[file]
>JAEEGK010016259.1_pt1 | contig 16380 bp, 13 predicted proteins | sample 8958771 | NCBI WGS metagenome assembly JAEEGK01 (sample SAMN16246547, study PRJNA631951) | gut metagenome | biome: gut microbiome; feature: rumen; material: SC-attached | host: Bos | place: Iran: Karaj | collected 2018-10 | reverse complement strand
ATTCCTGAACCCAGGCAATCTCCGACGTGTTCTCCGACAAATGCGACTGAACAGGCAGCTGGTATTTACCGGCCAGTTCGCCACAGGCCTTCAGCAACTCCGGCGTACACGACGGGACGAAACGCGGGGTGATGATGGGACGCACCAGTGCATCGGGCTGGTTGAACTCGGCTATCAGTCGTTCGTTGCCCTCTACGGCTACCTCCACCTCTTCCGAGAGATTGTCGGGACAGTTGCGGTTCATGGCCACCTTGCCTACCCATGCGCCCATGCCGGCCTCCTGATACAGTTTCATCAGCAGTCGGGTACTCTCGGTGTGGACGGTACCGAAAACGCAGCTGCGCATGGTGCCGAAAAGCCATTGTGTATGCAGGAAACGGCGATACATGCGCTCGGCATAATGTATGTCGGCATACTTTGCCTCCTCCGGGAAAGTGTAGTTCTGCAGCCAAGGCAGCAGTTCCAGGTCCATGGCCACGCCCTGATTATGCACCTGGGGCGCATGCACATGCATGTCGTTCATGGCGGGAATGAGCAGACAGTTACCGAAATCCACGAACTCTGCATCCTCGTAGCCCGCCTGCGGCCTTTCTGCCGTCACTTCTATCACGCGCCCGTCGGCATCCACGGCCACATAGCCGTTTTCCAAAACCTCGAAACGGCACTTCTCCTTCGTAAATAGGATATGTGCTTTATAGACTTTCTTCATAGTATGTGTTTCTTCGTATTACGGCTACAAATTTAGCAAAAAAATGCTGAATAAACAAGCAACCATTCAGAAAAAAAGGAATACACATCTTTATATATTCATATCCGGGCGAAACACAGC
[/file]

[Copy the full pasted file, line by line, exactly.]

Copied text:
>JAEEGK010016259.1_pt1 | contig 16380 bp, 13 predicted proteins | sample 8958771 | NCBI WGS metagenome assembly JAEEGK01 (sample SAMN16246547, study PRJNA631951) | gut metagenome | biome: gut microbiome; feature: rumen; material: SC-attached | host: Bos | place: Iran: Karaj | collected 2018-10 | reverse complement strand
ATTCCTGAACCCAGGCAATCTCCGACGTGTTCTCCGACAAATGCGACTGAACAGGCAGCTGGTATTTACCGGCCAGTTCGCCACAGGCCTTCAGCAACTCCGGCGTACACGACGGGACGAAACGCGGGGTGATGATGGGACGCACCAGTGCATCGGGCTGGTTGAACTCGGCTATCAGTCGTTCGTTGCCCTCTACGGCTACCTCCACCTCTTCCGAGAGATTGTCGGGACAGTTGCGGTTCATGGCCACCTTGCCTACCCATGCGCCCATGCCGGCCTCCTGATACAGTTTCATCAGCAGTCGGGTACTCTCGGTGTGGACGGTACCGAAAACGCAGCTGCGCATGGTGCCGAAAAGCCATTGTGTATGCAGGAAACGGCGATACATGCGCTCGGCATAATGTATGTCGGCATACTTTGCCTCCTCCGGGAAAGTGTAGTTCTGCAGCCAAGGCAGCAGTTCCAGGTCCATGGCCACGCCCTGATTATGCACCTGGGGCGCATGCACATGCATGTCGTTCATGGCGGGAATGAGCAGACAGTTACCGAAATCCACGAACTCTGCATCCTCGTAGCCCGCCTGCGGCCTTTCTGCCGTCACTTCTATCACGCGCCCGTCGGCATCCACGGCCACATAGCCGTTTTCCAAAACCTCGAAACGGCACTTCTCCTTCGTAAATAGGATATGTGCTTTATAGACTTTCTTCATAGTATGTGTTTCTTCGTATTACGGCTACAAATTTAGCAAAAAAATGCTGAATAAACAAGCAACCATTCAGAAAAAAAGGAATACACATCTTTATATATTCATATCCGGGCGAAACACAGC